Senior citizens, veterans and National Guardsmen are among the first in New Hampshire who will feel the effects of the federal government shutdown that started yesterday.
College students and the poor would be on deck.
As the shutdown sidelined 332 N.H. National Guard employees with furloughs, Washington’s political stalement hit home even in the offices of the state’s congressional delegation.
U.S. Sen. Jeanne Shaheen, D-N.H., announced she had put out the closed sign at her offices in Washington and back home in the Granite State. She noted staff members would be unable to answer phone calls or emails.
Shaheen and Sen. Kelly Ayotte, R-N.H., sent a joint letter to Defense Secretary Chuck Hagel protesting the Guard furloughs and at least 1,600 more at Portsmouth Naval Shipyard.
“We certainly should not allow gridlock in Washington to keep these highly skilled professionals, including those at Portsmouth Naval Shipyard and Pease, from supporting missions that are so vital to our national security,” the senators wrote.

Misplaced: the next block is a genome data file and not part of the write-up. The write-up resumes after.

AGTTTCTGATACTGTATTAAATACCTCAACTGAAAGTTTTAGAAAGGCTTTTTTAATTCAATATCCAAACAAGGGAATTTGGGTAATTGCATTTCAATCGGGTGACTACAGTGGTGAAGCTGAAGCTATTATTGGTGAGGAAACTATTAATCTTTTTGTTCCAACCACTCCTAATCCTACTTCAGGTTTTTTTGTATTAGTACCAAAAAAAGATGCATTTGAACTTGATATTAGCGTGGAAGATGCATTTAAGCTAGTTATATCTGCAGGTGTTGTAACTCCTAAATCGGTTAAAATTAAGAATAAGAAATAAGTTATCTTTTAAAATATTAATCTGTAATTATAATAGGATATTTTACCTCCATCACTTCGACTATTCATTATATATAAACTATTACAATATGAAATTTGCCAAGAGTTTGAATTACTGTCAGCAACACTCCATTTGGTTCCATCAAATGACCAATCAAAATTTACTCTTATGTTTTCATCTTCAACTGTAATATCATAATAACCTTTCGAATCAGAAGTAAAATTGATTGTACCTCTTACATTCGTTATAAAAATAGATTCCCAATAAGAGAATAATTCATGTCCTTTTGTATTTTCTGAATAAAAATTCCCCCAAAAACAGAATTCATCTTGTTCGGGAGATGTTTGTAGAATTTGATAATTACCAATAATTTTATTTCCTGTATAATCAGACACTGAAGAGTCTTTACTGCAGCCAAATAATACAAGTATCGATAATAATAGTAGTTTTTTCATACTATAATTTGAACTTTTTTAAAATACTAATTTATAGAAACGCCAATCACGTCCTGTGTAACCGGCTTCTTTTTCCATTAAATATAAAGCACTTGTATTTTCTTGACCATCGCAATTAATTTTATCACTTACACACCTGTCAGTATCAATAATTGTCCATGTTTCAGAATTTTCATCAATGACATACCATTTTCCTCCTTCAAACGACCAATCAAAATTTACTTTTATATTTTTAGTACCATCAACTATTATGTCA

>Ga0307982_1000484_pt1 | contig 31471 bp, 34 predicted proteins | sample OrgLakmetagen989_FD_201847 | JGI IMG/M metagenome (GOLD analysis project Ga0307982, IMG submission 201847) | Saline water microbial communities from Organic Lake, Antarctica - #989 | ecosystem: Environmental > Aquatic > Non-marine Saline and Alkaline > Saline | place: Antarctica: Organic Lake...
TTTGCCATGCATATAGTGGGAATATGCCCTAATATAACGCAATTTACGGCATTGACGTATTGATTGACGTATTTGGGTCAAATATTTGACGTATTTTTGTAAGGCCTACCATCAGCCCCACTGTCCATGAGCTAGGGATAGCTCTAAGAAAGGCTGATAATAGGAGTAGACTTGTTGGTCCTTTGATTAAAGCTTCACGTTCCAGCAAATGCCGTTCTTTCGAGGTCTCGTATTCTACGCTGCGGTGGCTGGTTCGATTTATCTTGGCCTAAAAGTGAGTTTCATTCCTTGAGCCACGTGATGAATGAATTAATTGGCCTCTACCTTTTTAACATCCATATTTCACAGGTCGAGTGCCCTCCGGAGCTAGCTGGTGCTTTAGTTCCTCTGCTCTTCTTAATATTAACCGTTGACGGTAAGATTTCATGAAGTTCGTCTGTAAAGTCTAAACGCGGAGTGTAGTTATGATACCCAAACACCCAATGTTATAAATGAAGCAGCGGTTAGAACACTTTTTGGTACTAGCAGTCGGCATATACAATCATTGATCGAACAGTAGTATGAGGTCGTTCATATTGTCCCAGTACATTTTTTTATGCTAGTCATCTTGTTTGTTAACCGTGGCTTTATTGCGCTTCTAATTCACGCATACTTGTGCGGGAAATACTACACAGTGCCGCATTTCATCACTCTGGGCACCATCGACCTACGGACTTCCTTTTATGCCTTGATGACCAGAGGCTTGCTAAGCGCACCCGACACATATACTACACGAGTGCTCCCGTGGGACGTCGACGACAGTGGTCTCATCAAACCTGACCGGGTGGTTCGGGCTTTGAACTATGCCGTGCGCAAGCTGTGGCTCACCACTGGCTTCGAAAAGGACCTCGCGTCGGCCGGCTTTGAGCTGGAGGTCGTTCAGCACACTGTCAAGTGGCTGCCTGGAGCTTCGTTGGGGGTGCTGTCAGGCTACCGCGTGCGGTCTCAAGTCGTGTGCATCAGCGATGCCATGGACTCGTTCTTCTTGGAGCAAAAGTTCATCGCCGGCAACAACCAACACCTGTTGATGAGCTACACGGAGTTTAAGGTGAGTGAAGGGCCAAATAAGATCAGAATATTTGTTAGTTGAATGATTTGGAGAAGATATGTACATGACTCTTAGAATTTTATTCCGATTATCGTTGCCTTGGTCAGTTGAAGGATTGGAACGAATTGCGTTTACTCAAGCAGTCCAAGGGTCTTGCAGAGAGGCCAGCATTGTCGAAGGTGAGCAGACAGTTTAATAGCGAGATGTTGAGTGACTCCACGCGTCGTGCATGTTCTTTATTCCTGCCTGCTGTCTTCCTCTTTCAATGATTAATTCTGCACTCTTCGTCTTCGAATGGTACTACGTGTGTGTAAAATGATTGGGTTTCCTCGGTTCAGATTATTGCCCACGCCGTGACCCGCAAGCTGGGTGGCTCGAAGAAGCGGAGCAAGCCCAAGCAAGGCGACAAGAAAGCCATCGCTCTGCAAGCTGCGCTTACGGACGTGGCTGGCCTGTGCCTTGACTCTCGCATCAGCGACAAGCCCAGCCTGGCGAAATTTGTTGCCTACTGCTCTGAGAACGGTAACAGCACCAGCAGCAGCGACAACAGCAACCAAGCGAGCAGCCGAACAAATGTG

The governor’s office said at least 1,600 shipyard workers were furloughed but the number could fluctuate.
New applicants for Social Security and Medicare benefits could experience delays.
It’s making people angry.
“Quite frankly, I can’t speak the words I’m so upset and angry,” said Sherry Spencer, chairman of the Pelham Council on Aging. “Every single one, from the president on down, should be fired for this unnecessary bull.”
That senior applications for Social Security or Medicare would be delayed because of politics is just ludicrous, she said.
“I don’t understand how they continue to get away with it,” Spencer said. “This is very difficult to try to explain to seniors. They are very scared.”
The “Veterans Field Guide To Government Shutdown,” recently issued by the Department of Veterans Affairs, said VA medical facilities will remain fully operational.